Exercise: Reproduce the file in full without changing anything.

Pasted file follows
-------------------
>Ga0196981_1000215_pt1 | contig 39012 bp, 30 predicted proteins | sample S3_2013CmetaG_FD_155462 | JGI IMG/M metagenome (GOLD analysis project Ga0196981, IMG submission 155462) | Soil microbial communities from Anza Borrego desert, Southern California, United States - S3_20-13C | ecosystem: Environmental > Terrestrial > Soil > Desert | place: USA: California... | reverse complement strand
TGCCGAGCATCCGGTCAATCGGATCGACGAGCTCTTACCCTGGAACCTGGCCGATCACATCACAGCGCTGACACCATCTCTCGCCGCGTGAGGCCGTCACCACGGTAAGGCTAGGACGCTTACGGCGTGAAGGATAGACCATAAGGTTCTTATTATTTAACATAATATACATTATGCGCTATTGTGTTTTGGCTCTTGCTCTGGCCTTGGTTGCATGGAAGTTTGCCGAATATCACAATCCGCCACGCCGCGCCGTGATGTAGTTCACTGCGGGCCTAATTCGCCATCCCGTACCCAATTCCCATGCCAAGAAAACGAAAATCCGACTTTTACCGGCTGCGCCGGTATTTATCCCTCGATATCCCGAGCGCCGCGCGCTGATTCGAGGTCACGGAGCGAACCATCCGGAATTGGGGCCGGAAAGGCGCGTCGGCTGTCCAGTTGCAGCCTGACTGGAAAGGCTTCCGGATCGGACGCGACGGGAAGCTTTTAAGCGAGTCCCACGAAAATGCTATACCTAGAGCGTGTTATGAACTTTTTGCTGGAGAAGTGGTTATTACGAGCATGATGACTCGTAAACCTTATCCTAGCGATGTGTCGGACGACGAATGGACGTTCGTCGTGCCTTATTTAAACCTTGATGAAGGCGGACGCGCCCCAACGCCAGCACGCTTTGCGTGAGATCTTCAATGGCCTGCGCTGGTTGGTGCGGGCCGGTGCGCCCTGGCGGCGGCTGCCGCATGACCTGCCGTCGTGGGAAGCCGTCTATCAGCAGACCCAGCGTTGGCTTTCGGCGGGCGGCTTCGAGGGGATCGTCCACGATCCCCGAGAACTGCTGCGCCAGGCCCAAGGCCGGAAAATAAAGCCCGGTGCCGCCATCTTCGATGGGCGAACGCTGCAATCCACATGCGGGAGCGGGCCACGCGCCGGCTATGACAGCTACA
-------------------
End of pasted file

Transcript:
>Ga0196981_1000215_pt1 | contig 39012 bp, 30 predicted proteins | sample S3_2013CmetaG_FD_155462 | JGI IMG/M metagenome (GOLD analysis project Ga0196981, IMG submission 155462) | Soil microbial communities from Anza Borrego desert, Southern California, United States - S3_20-13C | ecosystem: Environmental > Terrestrial > Soil > Desert | place: USA: California... | reverse complement strand
TGCCGAGCATCCGGTCAATCGGATCGACGAGCTCTTACCCTGGAACCTGGCCGATCACATCACAGCGCTGACACCATCTCTCGCCGCGTGAGGCCGTCACCACGGTAAGGCTAGGACGCTTACGGCGTGAAGGATAGACCATAAGGTTCTTATTATTTAACATAATATACATTATGCGCTATTGTGTTTTGGCTCTTGCTCTGGCCTTGGTTGCATGGAAGTTTGCCGAATATCACAATCCGCCACGCCGCGCCGTGATGTAGTTCACTGCGGGCCTAATTCGCCATCCCGTACCCAATTCCCATGCCAAGAAAACGAAAATCCGACTTTTACCGGCTGCGCCGGTATTTATCCCTCGATATCCCGAGCGCCGCGCGCTGATTCGAGGTCACGGAGCGAACCATCCGGAATTGGGGCCGGAAAGGCGCGTCGGCTGTCCAGTTGCAGCCTGACTGGAAAGGCTTCCGGATCGGACGCGACGGGAAGCTTTTAAGCGAGTCCCACGAAAATGCTATACCTAGAGCGTGTTATGAACTTTTTGCTGGAGAAGTGGTTATTACGAGCATGATGACTCGTAAACCTTATCCTAGCGATGTGTCGGACGACGAATGGACGTTCGTCGTGCCTTATTTAAACCTTGATGAAGGCGGACGCGCCCCAACGCCAGCACGCTTTGCGTGAGATCTTCAATGGCCTGCGCTGGTTGGTGCGGGCCGGTGCGCCCTGGCGGCGGCTGCCGCATGACCTGCCGTCGTGGGAAGCCGTCTATCAGCAGACCCAGCGTTGGCTTTCGGCGGGCGGCTTCGAGGGGATCGTCCACGATCCCCGAGAACTGCTGCGCCAGGCCCAAGGCCGGAAAATAAAGCCCGGTGCCGCCATCTTCGATGGGCGAACGCTGCAATCCACATGCGGGAGCGGGCCACGCGCCGGCTATGACAGCTACA